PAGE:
Also, to finish off. I believe the IPC could take notes from how NationalBank conducts their identity verification. As a basic threat and risk mitigation technique - the less places that my information exists, the better. Data breaches in 2019 are a numbers game. It ultimately happens to nearly every organization - so it is far better off to play the odds. I would rather have my bank protect my details AND act as a credential provider.
The online form used to file an IPC complaint is asking me for details that could easily be confirmed by a credential provider such as SecureKey. This would be both safer, more secure, and more convenient as a user of the service. Going to the url: https://www.ipc.on.ca/guidance-documents/forms/file-a-privacy-complaint-under-fippa-mfippa/ - You are asked to enter several personal details. While this page is covered with information on my information is used and stored by other parties, none of it covers how the IPC handles and safeguards my data. They make the rules on the topic, but don’t provide technical guidance on how to carry it out - in other words, Judges aren’t cops and vice versa. What is the IPC doing with my information - other than providing it to those who ask nicely? I’d rather use SecureKey.
The Privacy and Access Council of Ontario is in a similar position. While they didn’t request any information from me to create an account, they didn’t even confirm that I own the email address I entered. I could have signed up as you and I was sent straight to the ‘My Account’ page where I could subscribe to whatever I chose; again, I could have done this with your email address. Ontario also has an in-house developed (assuming) technology called One-KEY. It is the same concept but without anywhere near the level of technical investment behind it. https://www.one-key.gov.on.ca/iaalogin/browserreq.jsp If you look at the browser requirements, they are suggesting 13-year old web browsers, and the two guidelines on blindly and globally enabling Java and Cookies are very bad advice. They were sound guidelines at the time, but the page hasn’t been modified since 2011 according to the footer. I would recommend they follow NationalBanks practice by viewing the information on the website alone. Sharon Polsky was quoted as saying, “… less invasive and risky, such as credit bureau checks”. This requires the collector at AT LEAST collect my address, date of birth, usually SIN - in other words, most of the information I consider private - then the collecting institution (the same one with security advice pre-dating the original iPhone) is going to store and process this information. Now there are 2 organizations with my information stored. Lastly, according to https://www.canada.ca/en/financial-consumer-agency/services/credit-reports-score/credit-report-score-basics.html - this would result in an ‘inquiry’ being recorded on my history. This is literally the opposite of ‘less invasive’. Opening multiple bank accounts shouldn’t negatively affect my credit rating, as multiple inquiries does, according to the very next sentence in the referenced link.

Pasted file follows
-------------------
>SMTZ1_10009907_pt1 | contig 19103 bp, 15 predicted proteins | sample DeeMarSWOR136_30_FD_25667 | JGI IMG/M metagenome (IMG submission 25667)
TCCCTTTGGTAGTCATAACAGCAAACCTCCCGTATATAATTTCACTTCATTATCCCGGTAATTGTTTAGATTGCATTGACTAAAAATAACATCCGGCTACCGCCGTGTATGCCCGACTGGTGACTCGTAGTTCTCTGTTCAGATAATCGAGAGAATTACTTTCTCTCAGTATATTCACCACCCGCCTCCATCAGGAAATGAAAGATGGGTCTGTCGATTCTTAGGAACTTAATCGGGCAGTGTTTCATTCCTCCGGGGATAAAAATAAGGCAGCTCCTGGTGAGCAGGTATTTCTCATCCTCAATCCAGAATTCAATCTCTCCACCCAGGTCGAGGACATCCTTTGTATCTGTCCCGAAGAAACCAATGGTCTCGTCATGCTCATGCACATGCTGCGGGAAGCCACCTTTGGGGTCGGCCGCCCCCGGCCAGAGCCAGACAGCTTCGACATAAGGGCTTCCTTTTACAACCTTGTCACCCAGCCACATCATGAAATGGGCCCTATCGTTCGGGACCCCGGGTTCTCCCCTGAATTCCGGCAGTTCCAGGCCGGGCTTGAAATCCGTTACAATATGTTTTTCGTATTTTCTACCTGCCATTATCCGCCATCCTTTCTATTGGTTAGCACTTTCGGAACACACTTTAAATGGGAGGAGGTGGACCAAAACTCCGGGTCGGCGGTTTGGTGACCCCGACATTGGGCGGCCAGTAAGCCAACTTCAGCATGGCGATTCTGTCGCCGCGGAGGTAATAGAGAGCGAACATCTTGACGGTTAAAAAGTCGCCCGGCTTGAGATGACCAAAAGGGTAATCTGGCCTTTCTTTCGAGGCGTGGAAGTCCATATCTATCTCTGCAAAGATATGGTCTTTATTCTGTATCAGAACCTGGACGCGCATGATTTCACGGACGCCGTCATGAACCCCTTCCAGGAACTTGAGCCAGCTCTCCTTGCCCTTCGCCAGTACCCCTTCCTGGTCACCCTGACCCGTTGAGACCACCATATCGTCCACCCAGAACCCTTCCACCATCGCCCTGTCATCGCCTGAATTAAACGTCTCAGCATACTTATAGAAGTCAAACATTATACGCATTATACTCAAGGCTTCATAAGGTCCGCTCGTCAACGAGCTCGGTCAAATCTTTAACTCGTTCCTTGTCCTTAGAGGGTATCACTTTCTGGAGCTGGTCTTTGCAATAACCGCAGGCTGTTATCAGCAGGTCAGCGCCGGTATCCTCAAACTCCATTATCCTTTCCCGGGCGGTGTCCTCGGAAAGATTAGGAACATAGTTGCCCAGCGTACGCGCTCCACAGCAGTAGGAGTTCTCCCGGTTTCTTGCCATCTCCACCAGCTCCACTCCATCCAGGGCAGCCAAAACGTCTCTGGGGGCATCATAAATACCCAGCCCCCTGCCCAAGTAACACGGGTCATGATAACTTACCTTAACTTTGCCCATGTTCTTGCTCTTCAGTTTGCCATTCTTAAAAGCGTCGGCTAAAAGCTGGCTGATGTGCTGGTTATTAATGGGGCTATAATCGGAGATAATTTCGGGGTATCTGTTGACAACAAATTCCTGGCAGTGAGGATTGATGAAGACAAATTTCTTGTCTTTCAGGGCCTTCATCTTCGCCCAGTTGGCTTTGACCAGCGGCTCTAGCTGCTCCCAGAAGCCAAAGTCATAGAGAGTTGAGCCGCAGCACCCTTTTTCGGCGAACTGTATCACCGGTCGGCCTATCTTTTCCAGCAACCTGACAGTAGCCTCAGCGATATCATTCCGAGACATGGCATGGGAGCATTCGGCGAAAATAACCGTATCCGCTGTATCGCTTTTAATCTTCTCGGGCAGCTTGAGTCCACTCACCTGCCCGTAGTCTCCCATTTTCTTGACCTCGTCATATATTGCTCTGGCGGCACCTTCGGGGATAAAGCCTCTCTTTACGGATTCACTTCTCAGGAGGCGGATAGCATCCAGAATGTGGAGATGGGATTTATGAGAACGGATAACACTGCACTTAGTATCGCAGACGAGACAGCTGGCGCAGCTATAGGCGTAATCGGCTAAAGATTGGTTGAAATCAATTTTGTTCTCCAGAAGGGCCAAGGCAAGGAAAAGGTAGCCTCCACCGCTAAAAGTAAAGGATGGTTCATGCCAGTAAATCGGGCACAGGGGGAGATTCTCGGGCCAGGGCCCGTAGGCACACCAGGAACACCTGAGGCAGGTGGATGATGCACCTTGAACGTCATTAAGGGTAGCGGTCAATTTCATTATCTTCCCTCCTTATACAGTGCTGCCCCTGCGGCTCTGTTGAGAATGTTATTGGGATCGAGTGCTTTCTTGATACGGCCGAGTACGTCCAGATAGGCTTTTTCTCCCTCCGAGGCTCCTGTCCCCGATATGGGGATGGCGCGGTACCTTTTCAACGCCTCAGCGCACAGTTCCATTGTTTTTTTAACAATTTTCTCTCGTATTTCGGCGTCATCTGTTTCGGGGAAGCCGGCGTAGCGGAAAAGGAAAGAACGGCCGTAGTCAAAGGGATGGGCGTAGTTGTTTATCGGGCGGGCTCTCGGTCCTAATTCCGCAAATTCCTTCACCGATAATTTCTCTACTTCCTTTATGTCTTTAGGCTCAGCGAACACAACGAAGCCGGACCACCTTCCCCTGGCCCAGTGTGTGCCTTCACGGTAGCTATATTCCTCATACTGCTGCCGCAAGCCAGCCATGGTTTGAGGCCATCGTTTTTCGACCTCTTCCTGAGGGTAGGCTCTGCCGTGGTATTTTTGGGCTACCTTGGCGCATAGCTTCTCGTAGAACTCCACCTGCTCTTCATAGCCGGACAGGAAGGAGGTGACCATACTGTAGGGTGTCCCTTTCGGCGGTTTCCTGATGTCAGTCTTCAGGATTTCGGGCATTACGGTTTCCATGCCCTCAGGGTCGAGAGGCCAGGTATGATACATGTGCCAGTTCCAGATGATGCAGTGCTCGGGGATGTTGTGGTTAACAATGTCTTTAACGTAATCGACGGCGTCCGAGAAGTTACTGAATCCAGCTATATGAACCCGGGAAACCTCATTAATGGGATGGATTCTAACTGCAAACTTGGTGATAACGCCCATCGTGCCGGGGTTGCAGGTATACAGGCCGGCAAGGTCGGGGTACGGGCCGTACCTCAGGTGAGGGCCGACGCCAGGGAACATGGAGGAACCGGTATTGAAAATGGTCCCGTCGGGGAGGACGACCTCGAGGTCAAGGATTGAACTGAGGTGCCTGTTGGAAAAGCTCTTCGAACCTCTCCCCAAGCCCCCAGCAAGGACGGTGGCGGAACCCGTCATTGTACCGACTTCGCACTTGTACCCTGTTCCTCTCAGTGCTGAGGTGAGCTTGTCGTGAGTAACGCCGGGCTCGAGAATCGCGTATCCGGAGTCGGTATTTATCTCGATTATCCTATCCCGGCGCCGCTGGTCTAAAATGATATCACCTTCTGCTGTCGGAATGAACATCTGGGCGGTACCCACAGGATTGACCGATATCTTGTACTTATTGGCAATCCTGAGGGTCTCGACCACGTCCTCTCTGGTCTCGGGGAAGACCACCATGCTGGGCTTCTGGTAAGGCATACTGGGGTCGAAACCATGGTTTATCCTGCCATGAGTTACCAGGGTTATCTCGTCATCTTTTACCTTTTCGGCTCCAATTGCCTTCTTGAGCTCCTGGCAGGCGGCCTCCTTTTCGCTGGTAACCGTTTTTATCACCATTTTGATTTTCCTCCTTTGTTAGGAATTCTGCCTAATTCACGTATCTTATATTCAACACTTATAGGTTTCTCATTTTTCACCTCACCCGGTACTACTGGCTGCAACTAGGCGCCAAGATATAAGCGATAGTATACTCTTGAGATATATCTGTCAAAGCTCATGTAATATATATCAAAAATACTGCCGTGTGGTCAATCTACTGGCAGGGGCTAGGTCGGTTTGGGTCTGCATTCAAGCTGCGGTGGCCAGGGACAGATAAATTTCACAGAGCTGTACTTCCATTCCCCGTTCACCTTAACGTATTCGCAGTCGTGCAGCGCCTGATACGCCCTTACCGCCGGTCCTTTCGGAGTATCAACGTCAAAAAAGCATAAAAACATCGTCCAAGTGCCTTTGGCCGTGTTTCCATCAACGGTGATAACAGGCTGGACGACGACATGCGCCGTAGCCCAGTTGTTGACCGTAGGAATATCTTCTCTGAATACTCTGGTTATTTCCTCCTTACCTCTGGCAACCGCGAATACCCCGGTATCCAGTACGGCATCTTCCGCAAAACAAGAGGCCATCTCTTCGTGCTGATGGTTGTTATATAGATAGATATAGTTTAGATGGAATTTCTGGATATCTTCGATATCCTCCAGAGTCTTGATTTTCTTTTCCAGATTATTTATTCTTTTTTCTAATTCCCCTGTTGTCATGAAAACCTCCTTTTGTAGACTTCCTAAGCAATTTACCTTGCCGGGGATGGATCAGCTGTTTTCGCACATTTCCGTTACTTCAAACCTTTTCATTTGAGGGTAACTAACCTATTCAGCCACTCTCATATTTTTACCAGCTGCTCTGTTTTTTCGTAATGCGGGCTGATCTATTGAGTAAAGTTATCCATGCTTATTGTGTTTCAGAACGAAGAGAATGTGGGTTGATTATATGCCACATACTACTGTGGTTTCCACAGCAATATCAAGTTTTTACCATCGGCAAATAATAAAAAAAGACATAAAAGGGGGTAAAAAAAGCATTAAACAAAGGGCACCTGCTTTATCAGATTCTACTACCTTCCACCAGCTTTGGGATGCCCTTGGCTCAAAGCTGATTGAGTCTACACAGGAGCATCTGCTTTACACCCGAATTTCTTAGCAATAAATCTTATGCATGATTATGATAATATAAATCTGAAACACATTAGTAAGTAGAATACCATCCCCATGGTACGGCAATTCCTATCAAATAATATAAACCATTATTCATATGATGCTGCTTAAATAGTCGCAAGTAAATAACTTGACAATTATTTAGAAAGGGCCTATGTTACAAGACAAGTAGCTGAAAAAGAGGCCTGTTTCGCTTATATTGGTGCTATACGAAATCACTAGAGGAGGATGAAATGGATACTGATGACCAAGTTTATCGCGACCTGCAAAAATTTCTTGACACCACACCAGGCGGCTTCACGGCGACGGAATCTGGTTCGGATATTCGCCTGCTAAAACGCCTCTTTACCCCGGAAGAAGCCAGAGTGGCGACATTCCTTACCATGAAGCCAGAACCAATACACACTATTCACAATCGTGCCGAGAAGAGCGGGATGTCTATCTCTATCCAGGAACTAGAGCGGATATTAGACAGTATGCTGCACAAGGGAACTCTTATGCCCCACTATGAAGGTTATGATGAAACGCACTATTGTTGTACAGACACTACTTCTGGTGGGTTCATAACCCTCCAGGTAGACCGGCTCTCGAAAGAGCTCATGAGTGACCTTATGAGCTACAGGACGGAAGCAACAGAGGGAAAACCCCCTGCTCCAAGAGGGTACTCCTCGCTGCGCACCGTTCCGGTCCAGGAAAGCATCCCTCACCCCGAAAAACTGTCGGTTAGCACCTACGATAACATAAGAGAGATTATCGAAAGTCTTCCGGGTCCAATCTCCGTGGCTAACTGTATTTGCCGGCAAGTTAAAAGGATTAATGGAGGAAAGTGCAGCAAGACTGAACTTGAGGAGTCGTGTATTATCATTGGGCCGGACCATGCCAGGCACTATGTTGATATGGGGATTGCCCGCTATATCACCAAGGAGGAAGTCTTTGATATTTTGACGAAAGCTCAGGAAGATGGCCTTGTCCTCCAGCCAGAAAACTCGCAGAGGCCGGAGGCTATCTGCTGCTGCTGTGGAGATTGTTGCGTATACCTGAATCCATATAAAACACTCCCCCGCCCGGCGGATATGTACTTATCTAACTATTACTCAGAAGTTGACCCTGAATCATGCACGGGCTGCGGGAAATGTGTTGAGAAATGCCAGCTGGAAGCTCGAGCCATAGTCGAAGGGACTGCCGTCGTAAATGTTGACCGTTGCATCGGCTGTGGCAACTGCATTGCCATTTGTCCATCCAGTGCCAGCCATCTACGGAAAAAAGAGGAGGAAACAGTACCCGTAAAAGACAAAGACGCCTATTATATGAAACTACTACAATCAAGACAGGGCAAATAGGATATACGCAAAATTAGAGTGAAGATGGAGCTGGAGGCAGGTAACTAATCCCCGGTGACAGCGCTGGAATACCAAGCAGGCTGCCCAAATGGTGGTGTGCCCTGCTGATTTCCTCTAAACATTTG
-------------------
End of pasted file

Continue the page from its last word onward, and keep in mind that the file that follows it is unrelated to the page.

In summary, the privacy experts slamming National Bank don’t seem to be fully aware of how crucial these key technologies are to protecting Canadians in 2019. Stirring up the pitchforks among the masses only makes it harder to do what us network security practitioners do, and it makes it a LOT harder to train and explain to users what is and isn’t a good idea. Most of these institutions are government or financial bodies that should be highly trusted by all users but I think we have work to do before that is a reality.
In my opinion, what NationalBank is doing is perfectly fine and both of the represented institutions could learn some lessons from them.
Thanks for your time.